Today In History...
In 1635 Religious dissident Roger Williams is banished from the Massachusetts Bay Colony.
In 1642 Harvard holds their first commencement exercise.
In 1701 Collegiate School of Connecticut (Yale) is chartered in New Haven.
In 1776 A group of Spanish missionaries settles in what is today is known as San Francisco.
In 1781 George Washington fires the first shot in the siege of Yorktown during the Revolutionary War.
In 1806 American astronomer Benjamin Banneker, called "First Black Man of Science," dies.
In 1855 Joshua C. Stoddard of Worcester, MA, receives a patent for the first calliope.
In 1876 The first 2-way telephone conversation takes place.
In 1888 The Washington Monument first opens to the public.
In 1919 The Cincinnati Reds win the World Series, 5-3, in a best of nine contest, defeating the Chicago White Sox. (The victory produces the "Black Sox" scandal.)
In 1930 Laura Ingalls becomes the first woman to fly across the U.S. as she completed a 9-stop journey from Roosevelt Field, New York, to Glendale, California.
In 1936 The Hoover Dam begins transmitting electricity to Los Angeles.
In 1946 The Eugene O'Neill drama "The Iceman Cometh" opens in New York.
In 1958 Pope Pius XII dies, 19 years after he was elevated to the papacy.
In 1962 Uganda gains its independence from Britain (National Day).
In 1967 Latin American guerrilla leader Che Guevara is executed while attempting to incite revolution in Bolivia.
In 1974 Czech-born German businessman Oskar Schindler, credited with saving about 1,200 Jews during the Holocaust, dies in Frankfurt, West Germany. At his request, he was buried in Jerusalem.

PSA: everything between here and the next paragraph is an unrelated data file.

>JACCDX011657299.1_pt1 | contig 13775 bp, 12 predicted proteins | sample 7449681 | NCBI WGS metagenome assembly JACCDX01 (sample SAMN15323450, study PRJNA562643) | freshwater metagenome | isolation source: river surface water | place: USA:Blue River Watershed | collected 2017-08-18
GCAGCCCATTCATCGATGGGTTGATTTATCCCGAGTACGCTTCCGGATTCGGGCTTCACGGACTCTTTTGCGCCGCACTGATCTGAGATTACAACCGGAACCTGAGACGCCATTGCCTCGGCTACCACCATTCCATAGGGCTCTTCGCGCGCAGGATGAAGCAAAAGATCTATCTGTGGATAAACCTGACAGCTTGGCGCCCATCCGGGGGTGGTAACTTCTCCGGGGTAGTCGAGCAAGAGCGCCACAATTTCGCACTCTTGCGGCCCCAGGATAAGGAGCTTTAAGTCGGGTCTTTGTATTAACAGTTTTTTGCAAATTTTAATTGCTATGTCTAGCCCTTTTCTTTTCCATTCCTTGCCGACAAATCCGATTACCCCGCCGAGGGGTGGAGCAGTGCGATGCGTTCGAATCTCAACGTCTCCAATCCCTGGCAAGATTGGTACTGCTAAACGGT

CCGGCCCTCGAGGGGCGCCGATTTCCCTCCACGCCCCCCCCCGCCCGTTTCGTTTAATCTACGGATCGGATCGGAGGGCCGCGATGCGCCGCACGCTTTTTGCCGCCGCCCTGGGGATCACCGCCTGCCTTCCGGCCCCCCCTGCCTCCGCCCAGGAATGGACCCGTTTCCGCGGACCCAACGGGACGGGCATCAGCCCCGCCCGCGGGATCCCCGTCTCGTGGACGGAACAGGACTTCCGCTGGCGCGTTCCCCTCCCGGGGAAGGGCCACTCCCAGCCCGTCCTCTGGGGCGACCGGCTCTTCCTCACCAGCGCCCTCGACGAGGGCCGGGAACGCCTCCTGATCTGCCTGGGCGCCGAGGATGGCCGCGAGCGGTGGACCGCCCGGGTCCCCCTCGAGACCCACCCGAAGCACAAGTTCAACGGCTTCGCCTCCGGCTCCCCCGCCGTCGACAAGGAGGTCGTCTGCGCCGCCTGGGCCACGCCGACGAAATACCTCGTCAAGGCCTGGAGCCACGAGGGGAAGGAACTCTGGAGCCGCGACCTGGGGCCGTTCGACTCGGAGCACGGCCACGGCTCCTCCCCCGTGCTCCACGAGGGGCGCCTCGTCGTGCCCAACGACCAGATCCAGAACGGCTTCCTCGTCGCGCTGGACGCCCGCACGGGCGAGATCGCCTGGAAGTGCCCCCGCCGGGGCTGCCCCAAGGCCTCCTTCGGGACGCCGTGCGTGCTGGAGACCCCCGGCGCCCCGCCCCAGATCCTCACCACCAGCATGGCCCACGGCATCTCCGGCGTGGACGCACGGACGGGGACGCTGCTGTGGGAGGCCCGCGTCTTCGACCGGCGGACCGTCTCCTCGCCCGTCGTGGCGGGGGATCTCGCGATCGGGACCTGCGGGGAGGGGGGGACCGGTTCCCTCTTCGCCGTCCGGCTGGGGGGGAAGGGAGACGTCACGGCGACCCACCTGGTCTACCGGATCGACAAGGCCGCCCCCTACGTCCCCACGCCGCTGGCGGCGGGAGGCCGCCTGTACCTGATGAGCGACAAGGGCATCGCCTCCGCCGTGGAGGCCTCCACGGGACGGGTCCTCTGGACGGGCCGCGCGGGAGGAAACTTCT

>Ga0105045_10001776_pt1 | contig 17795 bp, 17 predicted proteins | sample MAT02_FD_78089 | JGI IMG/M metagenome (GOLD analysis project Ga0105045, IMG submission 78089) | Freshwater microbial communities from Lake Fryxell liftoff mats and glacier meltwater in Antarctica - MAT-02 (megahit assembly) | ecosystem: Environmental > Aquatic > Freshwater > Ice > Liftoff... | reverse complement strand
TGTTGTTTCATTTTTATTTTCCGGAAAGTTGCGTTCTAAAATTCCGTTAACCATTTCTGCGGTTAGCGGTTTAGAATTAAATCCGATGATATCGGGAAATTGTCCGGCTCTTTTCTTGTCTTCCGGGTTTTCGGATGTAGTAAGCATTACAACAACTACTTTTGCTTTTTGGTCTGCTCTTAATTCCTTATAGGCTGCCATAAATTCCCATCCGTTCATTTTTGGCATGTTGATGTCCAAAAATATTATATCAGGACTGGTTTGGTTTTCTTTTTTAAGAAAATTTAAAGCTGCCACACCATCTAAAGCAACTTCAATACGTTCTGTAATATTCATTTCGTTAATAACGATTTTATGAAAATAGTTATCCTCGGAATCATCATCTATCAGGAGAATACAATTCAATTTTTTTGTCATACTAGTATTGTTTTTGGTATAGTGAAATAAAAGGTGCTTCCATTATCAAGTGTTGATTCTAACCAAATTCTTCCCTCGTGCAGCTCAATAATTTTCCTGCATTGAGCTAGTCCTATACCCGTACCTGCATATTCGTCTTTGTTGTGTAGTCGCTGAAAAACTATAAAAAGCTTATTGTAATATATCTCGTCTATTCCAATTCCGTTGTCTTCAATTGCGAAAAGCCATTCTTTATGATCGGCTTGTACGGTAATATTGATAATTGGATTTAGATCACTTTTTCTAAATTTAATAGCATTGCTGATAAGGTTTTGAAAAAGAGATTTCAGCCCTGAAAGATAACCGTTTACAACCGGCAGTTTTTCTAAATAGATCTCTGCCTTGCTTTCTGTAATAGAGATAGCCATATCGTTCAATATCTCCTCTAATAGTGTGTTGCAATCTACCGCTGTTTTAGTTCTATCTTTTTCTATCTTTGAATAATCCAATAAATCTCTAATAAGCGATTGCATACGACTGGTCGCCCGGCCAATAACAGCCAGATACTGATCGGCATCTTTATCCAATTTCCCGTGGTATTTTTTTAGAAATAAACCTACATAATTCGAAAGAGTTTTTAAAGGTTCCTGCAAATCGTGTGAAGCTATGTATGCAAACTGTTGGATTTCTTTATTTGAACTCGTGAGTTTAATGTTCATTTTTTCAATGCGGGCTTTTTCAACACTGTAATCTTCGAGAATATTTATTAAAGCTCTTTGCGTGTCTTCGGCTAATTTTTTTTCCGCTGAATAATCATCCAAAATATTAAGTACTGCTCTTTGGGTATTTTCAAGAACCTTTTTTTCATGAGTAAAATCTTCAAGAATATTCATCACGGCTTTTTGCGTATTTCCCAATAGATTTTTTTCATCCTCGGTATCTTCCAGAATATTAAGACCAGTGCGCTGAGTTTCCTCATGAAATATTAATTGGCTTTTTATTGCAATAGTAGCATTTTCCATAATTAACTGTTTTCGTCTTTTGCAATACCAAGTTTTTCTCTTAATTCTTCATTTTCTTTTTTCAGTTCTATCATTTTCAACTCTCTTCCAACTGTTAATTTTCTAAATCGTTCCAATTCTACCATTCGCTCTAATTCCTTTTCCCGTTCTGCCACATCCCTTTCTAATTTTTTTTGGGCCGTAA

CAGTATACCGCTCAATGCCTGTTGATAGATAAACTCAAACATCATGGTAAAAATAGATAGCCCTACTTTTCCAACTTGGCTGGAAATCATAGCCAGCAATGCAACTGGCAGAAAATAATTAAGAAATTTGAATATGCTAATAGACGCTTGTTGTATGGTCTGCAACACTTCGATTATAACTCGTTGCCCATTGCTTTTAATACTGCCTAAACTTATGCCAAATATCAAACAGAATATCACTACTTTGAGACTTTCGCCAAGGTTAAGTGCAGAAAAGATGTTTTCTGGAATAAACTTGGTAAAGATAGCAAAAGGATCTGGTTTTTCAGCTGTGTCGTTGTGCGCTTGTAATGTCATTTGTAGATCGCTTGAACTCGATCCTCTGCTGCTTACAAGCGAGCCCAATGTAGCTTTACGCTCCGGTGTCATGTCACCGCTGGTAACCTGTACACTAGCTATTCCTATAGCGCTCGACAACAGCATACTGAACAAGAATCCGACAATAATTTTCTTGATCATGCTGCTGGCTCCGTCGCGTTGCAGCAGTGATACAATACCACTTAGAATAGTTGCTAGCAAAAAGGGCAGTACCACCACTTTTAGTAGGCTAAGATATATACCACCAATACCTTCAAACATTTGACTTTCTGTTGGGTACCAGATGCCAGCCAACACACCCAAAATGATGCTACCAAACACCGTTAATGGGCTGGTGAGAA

In 1975 Soviet scientist Andrei Sakharov is awarded the Nobel Peace Prize.
In 1977 Soyuz 25 is launched to Saluyt 5, but returns after failing to dock.
In 1983 A bomb explosion in Rangoon, Burma, blamed on North Korean agents kills 17 visiting South Koreans, including 4 cabinet ministers.
In 1985 The hijackers of the Achille Lauro cruise liner surrender after the ship docks in Port Said, Egypt.
In 1986 Joan Rivers kicks off the Fox network with "The Late Show."
In 1986 The Senate convicts U.S. District Judge Harry Claiborne making him the 5th federal official removed from office through impeachment.
In 1987 Author, politician and diplomat Clare Boothe Luce dies at age 84.
In 1987 U.S. Supreme Court nominee Robert H. Bork, his rejection by the Senate a virtual certainty, angrily tells reporters he would not ask that his nomination be withdrawn.
In 1989 The official Soviet news agency Tass reports that an unidentified flying object, complete with a trio of tall aliens, had visited a park in the city of Voronezh.
In 1991 President Bush declares "total confidence" in his nominee to the U.S. Supreme Court, Clarence Thomas, who was accused of sexual harassment by former aide Anita Hill.
In 1992 The UN Security Council votes to ban all military flights over Bosnia-Herzegovina.
In 1994 The U.S. dispatches 36,000 troops to Kuwait to counter an Iraqi advance.
In 1995 An Amtrak train carrying 268 people derails in the Arizona desert, killing one and injuring 100. A note at the scene refers to the government sieges at Waco, Texas, and Ruby Ridge, Idaho.
In 1995 An 7.6 earthquake shook the west coast of Mexico, killing 51 people.
In 1996 Al Gore and Jack Kemp clash in the vice presidential debates in St. Petersburg, Florida.
In 1997 Hurricane Pauline strikes Acapulco, Mexico, killing at least 118.
In 1999 In boxing's first sanctioned battle of the sexes, Margaret MacGregor defeats Loi Chow by winning all four rounds on all three judges' cards in a promotion held in Seattle.
In 2000 Arvid Carlsson of Sweden and Americans Paul Greengard and Eric Kandel win the Nobel Prize in medicine.
In 2001 Letters postmarked in Trenton, NJ -- which later tested positive for anthrax -- are sent to Senators Tom Daschle and Patrick Leahy.
In 2004 A tour bus from the Chicago area flips in Arkansas, killing 15 people headed to a Mississippi casino.